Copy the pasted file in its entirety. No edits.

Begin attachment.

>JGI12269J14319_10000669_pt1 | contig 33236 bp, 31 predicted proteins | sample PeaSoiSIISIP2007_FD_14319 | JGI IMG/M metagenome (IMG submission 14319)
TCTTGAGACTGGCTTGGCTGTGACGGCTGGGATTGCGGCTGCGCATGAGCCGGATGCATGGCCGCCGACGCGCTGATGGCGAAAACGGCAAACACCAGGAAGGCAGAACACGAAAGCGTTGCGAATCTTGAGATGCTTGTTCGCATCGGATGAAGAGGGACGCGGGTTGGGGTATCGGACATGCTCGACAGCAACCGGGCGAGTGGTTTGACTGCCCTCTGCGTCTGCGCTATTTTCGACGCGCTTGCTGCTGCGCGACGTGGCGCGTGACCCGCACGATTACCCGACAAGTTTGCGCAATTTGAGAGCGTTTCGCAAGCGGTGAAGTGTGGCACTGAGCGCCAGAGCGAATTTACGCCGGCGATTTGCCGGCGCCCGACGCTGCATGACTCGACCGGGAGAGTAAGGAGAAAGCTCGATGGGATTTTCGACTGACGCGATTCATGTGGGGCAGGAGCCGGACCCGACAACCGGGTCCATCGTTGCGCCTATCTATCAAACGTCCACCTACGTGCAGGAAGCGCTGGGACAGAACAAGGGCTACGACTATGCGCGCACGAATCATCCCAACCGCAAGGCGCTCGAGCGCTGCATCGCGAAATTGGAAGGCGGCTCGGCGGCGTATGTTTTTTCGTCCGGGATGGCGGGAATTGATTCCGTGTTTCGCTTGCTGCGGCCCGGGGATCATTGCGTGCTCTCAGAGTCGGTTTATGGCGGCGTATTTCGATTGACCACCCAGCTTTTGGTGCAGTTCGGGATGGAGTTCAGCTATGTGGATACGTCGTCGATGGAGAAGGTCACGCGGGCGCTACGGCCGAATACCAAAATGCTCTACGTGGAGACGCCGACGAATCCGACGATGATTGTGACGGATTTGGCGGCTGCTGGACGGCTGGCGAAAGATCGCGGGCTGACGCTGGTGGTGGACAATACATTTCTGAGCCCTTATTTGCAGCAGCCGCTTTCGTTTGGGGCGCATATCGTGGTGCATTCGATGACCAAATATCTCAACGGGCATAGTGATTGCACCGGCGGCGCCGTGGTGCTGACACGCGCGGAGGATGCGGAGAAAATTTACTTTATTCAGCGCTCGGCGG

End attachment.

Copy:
>JGI12269J14319_10000669_pt1 | contig 33236 bp, 31 predicted proteins | sample PeaSoiSIISIP2007_FD_14319 | JGI IMG/M metagenome (IMG submission 14319)
TCTTGAGACTGGCTTGGCTGTGACGGCTGGGATTGCGGCTGCGCATGAGCCGGATGCATGGCCGCCGACGCGCTGATGGCGAAAACGGCAAACACCAGGAAGGCAGAACACGAAAGCGTTGCGAATCTTGAGATGCTTGTTCGCATCGGATGAAGAGGGACGCGGGTTGGGGTATCGGACATGCTCGACAGCAACCGGGCGAGTGGTTTGACTGCCCTCTGCGTCTGCGCTATTTTCGACGCGCTTGCTGCTGCGCGACGTGGCGCGTGACCCGCACGATTACCCGACAAGTTTGCGCAATTTGAGAGCGTTTCGCAAGCGGTGAAGTGTGGCACTGAGCGCCAGAGCGAATTTACGCCGGCGATTTGCCGGCGCCCGACGCTGCATGACTCGACCGGGAGAGTAAGGAGAAAGCTCGATGGGATTTTCGACTGACGCGATTCATGTGGGGCAGGAGCCGGACCCGACAACCGGGTCCATCGTTGCGCCTATCTATCAAACGTCCACCTACGTGCAGGAAGCGCTGGGACAGAACAAGGGCTACGACTATGCGCGCACGAATCATCCCAACCGCAAGGCGCTCGAGCGCTGCATCGCGAAATTGGAAGGCGGCTCGGCGGCGTATGTTTTTTCGTCCGGGATGGCGGGAATTGATTCCGTGTTTCGCTTGCTGCGGCCCGGGGATCATTGCGTGCTCTCAGAGTCGGTTTATGGCGGCGTATTTCGATTGACCACCCAGCTTTTGGTGCAGTTCGGGATGGAGTTCAGCTATGTGGATACGTCGTCGATGGAGAAGGTCACGCGGGCGCTACGGCCGAATACCAAAATGCTCTACGTGGAGACGCCGACGAATCCGACGATGATTGTGACGGATTTGGCGGCTGCTGGACGGCTGGCGAAAGATCGCGGGCTGACGCTGGTGGTGGACAATACATTTCTGAGCCCTTATTTGCAGCAGCCGCTTTCGTTTGGGGCGCATATCGTGGTGCATTCGATGACCAAATATCTCAACGGGCATAGTGATTGCACCGGCGGCGCCGTGGTGCTGACACGCGCGGAGGATGCGGAGAAAATTTACTTTATTCAGCGCTCGGCGG